United Kingdom painkiller Diclofenac ‘increases risk of HEART ATTACK by 50%’

United Kingdom painkiller Diclofenac ‘increases risk of HEART ATTACK by 50%’

The researchers noted that diclofenac should not be available without prescription, and its packaging should now be labeled as a warning about the potential dangers it poses. The increased risks applied to men and women of all ages and also at low doses of diclofenac. Current concerns about the cardiovascular safety of NSAID use mean that such a trial would now be unethical, but regulators including the European Medicines Agency are still calling for the safety of diclofenac to be assessed. The rate of major adverse cardiovascular events was also 20% higher among diclofenac initiators than among those who started taking paracetamol, or ibuprofen, and 30% higher among diclofenac initiators than patients who started to take naproxen.

"Treatment of pain and inflammation with NSAIDs may be worthwhile for some patients to improve quality of life despite potential side effects".

The study included more than 6.3 million adults with an average age of 46-49 in Denmark with at least one year of continuous prescription records from 1996 to 2016. Considering its cardiovascular and gastrointestinal risks, however, there is little justification to initiate diclofenac treatment before other traditional NSAIDs.

The research team, led by Dr Morten Schmidt from the Aarhus University Hospital in Denmark examined starting the use of the drug compared with no NSAIDS, beginning the use paracetamol and starting other traditional NSAID drugs.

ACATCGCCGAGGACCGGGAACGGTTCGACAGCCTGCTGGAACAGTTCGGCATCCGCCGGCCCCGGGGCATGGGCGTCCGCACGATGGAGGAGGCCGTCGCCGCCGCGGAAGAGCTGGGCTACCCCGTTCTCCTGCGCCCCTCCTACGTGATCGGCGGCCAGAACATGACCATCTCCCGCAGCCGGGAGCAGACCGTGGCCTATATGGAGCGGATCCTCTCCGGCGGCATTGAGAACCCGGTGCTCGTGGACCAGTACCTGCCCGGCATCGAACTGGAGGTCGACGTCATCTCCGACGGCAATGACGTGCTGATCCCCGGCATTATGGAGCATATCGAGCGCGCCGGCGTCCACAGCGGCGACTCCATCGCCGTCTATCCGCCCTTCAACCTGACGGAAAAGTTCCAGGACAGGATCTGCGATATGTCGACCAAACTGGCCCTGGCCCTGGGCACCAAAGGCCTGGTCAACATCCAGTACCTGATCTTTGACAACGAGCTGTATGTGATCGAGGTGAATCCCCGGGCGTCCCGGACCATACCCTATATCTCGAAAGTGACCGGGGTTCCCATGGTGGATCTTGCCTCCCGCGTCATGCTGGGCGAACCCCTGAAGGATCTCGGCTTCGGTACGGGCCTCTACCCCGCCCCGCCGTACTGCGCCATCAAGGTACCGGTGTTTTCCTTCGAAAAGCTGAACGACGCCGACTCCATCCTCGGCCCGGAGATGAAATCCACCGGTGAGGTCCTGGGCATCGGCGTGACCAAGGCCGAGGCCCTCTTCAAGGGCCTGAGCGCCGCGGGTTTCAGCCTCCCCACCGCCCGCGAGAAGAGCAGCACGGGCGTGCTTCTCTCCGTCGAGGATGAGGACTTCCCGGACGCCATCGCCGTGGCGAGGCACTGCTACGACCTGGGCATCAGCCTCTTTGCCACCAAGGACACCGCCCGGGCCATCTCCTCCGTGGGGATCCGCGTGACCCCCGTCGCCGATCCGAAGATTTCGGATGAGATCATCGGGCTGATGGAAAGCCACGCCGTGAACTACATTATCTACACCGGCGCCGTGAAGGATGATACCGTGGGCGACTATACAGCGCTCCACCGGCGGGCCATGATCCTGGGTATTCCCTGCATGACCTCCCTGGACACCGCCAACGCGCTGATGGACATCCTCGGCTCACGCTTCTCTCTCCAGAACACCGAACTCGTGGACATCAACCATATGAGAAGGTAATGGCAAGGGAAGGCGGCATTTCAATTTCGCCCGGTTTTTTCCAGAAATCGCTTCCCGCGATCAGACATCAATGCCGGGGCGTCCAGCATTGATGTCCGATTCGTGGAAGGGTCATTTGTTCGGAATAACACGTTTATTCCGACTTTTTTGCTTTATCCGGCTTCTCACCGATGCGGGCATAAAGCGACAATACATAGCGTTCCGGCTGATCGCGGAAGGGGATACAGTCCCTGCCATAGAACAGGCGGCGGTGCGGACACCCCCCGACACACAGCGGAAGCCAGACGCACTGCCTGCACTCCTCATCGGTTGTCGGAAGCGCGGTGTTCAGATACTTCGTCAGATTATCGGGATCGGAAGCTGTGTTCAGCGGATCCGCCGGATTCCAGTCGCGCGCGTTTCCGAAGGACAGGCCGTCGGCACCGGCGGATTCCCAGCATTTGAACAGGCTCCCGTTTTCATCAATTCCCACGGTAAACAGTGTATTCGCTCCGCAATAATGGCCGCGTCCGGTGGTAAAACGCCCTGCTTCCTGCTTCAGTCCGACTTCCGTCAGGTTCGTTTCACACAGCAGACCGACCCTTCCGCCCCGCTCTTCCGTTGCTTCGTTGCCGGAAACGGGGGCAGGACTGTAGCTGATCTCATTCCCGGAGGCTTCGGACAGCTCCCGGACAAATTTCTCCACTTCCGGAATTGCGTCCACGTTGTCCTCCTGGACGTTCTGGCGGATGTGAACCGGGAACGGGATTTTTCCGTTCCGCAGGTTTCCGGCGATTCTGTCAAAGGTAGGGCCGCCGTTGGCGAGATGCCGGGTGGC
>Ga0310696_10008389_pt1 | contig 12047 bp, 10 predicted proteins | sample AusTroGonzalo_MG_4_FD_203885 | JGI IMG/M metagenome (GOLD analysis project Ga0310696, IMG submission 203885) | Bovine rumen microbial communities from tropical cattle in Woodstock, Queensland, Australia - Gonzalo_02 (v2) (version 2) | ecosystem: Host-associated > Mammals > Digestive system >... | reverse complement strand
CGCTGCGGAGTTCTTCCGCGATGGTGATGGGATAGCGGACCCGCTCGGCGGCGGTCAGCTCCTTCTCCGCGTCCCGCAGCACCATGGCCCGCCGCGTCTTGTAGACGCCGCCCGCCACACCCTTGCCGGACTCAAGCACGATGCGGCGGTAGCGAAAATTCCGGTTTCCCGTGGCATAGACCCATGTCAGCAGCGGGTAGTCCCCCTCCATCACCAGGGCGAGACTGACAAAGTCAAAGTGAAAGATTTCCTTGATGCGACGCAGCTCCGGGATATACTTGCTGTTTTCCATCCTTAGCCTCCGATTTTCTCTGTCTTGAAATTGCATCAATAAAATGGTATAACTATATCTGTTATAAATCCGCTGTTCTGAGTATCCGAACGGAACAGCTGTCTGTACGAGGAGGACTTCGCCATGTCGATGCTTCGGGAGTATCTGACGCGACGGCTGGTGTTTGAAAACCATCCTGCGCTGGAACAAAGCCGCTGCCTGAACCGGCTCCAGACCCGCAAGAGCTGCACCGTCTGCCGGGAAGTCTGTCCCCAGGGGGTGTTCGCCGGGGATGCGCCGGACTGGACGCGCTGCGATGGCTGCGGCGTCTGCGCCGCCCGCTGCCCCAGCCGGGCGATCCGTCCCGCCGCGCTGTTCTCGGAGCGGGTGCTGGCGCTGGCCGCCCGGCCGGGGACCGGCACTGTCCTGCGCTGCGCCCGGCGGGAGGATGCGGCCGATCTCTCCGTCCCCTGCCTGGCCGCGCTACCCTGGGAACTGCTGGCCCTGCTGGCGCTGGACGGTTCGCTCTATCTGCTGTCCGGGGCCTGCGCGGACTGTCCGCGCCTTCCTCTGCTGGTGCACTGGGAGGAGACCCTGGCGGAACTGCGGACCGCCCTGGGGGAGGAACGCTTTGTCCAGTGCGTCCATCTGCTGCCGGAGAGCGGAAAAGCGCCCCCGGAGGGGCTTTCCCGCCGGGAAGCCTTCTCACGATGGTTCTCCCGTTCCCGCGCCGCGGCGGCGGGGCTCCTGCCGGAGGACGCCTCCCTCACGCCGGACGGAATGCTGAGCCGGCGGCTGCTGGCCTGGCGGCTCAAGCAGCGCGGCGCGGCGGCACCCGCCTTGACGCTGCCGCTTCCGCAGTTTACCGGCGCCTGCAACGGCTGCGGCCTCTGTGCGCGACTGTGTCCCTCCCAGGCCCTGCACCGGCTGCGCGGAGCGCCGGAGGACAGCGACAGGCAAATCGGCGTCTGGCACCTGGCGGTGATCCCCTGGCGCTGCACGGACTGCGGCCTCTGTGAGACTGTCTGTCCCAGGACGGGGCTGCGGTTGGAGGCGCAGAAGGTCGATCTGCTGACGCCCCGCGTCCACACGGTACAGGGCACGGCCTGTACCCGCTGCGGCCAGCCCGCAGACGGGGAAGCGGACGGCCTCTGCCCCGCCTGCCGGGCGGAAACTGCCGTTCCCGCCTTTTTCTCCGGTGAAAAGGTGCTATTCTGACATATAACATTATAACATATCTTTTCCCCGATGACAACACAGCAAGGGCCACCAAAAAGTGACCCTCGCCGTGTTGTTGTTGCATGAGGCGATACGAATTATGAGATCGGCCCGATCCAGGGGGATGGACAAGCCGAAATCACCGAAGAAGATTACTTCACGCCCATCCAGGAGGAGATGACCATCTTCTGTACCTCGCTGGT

For those at moderate risk at the start, they found 7 extra cardiovascular events with diclofenac compared with ibuprofen or naproxen; 8 extra events compared with paracetamol; and 14 extra events compared with no NSAIDs.

The authors point out that, although the relative risk was increased, the absolute risk remained low for the individual patient.

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The researchers found that starting diclofenac during the study period was linked to increased rate of cardiovascular events such as heart failure, heart attack, irregular heartbeat, and ischaemic stroke within a month compared with starting paracetamol, or other traditional NSAIDs such as ibuprofen or naproxen.

Smokers and people with high blood pressure, raised cholesterol and diabetes have been advised to use the drug only after consulting their GP or pharmacist.

It also gives short-term relief from headaches, toothache, period pain and cold and flu symptoms.

The researchers believe that people should finally recognize the potential health risks of the drug and reduce its usage. It blocks a substance in the body called cyclo-oxygenase, which produces chemicals in response to injury - causing pain, swelling and inflammation.

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